The Lamp that our people lit in the Holy Temple every day was the 7-branched Menorah. Today we find a remnant of it in every Synagogue in the world. We call it the Ner Tamid. That term, usually translated as “eternal Light” really means the regular light or the light of consistency. The sacred Menorah of the Temple is the oldest of all Jewish symbols. The Menorah was lit daily and with the sacred oil. It is the symbol of Shabbat, a symbol of creation and the symbol of the Jewish people. A depiction of it can be found on the Arch of Titus in Rome.
The Hanukiah that we light every year was made by simply adding another branch to the Menorah. In a sense, it was adding a little light to our history and our spiritual dimension. Therefore the Hanukiah is a symbol of our desire for spiritual consistency. We are all inconsistent beings. But we strive for consistency within our inconsistency. That is the lesson of the Hanukiah.
As our days are reaching their shortest and the darkness seems to be growing in the world around us, that children’s tale of the miracle of consistency looms large, to light our way through the darkness. We live in a pretty remarkable place. Our religious right is not overtly challenged by the ‘religious right’. Yet the challenges are still out in the world and in our hearts. The story of a war fought for the right to Jew fills us with pride but it also challenges us to practice. The tiny story of the tiny cruse of oil lights up our challenge to discover ways to Jew more often, to Jew more intensely, to Jew with more consistency.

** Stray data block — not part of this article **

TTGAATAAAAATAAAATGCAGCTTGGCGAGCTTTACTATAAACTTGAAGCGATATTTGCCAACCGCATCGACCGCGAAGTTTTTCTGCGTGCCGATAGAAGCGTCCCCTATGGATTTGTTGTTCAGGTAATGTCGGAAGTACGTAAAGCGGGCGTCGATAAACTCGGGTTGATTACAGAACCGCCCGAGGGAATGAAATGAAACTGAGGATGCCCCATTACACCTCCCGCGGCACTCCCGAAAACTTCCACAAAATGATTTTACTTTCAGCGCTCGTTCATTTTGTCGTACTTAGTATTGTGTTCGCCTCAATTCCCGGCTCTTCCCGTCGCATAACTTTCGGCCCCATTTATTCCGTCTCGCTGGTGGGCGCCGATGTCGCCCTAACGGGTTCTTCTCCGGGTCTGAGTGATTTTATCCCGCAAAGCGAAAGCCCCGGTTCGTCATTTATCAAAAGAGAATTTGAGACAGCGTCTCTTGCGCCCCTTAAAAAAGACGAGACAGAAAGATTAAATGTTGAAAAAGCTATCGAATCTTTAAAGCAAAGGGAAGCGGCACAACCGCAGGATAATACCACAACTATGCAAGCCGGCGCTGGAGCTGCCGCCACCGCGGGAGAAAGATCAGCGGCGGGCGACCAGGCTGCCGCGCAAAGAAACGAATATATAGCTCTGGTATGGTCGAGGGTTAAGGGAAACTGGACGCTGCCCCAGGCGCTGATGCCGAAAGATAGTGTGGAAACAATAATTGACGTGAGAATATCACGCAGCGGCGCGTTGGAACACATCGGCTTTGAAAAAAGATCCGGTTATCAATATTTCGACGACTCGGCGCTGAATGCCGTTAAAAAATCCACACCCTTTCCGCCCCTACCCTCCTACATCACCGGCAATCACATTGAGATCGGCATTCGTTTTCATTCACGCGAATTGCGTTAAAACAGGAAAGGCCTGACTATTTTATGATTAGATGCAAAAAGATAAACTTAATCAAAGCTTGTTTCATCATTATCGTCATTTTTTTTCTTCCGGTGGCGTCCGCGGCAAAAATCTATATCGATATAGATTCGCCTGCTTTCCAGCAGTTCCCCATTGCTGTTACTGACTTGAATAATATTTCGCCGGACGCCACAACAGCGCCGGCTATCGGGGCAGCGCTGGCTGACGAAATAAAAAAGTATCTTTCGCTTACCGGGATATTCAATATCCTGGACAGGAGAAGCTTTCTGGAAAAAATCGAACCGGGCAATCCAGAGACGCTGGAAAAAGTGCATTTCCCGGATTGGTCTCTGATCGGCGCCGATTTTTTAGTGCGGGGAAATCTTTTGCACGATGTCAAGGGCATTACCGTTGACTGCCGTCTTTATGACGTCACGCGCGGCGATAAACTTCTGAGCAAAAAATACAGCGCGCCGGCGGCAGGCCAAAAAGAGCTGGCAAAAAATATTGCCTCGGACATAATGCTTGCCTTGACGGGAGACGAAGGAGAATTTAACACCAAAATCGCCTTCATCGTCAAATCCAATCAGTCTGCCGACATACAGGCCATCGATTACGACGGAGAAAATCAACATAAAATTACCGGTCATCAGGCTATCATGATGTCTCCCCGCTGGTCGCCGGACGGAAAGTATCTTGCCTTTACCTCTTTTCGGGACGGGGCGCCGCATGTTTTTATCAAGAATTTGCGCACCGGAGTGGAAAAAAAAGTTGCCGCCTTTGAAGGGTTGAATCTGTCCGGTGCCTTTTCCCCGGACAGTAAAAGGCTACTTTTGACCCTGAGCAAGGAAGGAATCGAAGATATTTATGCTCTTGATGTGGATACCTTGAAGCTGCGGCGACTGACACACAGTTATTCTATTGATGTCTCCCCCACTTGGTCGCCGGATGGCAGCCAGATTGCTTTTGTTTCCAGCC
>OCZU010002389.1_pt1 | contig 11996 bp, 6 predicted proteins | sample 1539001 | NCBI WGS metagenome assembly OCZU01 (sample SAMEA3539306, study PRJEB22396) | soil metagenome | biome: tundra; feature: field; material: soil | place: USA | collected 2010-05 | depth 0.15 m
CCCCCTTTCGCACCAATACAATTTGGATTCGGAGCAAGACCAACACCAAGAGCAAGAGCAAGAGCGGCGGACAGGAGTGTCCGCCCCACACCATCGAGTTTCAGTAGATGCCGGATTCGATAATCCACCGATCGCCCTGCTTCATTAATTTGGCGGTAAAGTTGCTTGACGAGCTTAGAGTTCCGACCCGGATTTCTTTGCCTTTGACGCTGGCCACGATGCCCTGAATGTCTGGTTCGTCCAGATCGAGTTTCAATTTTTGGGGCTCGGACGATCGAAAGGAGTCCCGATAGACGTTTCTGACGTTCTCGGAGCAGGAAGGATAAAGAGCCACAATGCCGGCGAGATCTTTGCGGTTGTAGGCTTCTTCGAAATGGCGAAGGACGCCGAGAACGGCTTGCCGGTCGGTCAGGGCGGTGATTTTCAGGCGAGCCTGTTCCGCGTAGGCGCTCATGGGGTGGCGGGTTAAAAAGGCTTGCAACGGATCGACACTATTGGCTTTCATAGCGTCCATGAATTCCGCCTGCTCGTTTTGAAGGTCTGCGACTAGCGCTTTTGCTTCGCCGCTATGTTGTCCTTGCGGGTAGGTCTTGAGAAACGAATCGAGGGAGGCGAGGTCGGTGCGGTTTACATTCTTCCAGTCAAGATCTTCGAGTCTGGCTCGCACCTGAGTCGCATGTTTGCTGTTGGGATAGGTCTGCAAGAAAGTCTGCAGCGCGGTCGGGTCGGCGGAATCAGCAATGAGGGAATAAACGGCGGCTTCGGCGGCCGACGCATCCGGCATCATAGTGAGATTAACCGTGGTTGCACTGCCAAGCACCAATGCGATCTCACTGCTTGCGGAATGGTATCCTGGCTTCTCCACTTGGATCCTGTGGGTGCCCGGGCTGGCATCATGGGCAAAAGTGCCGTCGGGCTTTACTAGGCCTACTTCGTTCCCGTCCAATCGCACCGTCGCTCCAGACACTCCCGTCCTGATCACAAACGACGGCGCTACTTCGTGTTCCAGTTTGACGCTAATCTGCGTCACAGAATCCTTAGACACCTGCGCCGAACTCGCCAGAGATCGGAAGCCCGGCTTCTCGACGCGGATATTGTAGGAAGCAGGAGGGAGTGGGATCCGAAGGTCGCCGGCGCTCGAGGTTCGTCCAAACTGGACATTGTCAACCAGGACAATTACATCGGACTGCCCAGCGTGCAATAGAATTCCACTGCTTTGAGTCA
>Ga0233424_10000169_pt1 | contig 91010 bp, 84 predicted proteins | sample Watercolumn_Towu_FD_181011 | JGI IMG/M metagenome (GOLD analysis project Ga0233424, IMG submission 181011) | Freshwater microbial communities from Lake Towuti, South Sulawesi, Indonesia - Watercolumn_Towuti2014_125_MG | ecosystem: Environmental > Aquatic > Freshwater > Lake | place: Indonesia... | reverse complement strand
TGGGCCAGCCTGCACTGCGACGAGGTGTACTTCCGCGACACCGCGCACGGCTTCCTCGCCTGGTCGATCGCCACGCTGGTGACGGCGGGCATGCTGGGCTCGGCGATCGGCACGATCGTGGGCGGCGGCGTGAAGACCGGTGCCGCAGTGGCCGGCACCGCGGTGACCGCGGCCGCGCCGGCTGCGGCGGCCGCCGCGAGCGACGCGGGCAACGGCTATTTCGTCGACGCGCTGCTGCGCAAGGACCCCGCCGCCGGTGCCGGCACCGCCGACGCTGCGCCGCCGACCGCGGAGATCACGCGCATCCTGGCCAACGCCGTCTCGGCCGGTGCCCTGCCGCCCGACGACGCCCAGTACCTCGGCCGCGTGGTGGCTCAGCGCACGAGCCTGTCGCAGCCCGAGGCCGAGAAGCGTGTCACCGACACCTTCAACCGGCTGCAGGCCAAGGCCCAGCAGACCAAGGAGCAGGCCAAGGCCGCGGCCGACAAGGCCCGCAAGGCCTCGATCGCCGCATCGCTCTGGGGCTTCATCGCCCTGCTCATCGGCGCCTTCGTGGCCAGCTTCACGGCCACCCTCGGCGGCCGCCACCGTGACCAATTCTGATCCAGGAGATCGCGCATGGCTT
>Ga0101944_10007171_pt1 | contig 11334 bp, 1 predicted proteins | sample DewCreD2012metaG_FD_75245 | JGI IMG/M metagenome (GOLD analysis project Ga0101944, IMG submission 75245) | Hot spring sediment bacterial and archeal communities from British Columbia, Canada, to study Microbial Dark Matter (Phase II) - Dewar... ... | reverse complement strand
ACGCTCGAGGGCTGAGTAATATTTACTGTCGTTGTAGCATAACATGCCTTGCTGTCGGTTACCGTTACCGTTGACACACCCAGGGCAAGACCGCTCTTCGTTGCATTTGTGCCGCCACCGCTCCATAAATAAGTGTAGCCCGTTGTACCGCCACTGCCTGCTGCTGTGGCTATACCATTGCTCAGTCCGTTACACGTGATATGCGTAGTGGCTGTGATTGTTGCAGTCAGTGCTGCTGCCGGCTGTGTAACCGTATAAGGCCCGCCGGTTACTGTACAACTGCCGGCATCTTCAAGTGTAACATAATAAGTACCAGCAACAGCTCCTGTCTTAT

And when we recognize and accept the challenge to Jew, this holiday serves to light up our lives.
When our ancestors added the extra branch, the total number of lights equaled 9 not 8. So one was raised and called the Shamash. Shamash means efficient, minister, attendant, in other words helper. And it also is the word for sun.
In Breashit (Genesis) it says that G created the sun to help us with Mo’adim, the holydays and to delineate the Shanah, the year. Mo’adim also means sacred meeting times with G and Shanah also has another meaning; it means to grow, to change through learning.
The Hanukiah sheds light on the sacred meeting time with G that we call Hanukah. In this interpretation, Hanukah reminds us to create for ourselves sacred meeting times on a regular basis with G and within ourselves. By so doing we create the Shanah of sacred changes that we must make ‘consistently’ (tamid) in our lives. That is one of the reasons why we are not to use the Hanukiah for any mundane purpose. It is there to give light and joy, not to be used to find the car keys.
I challenge us that when we light the Hanukah candles this year, let us take a moment to think of it as a Mo’ed, a sacred meeting time for us to set aside in hopes of making the changes that we want to make, seeking the growth that we want to attempt to build into our lives.
I bless us all that we can seek the consistency in our spiritual growth, in our constant learning and in the changes that make our lives whole.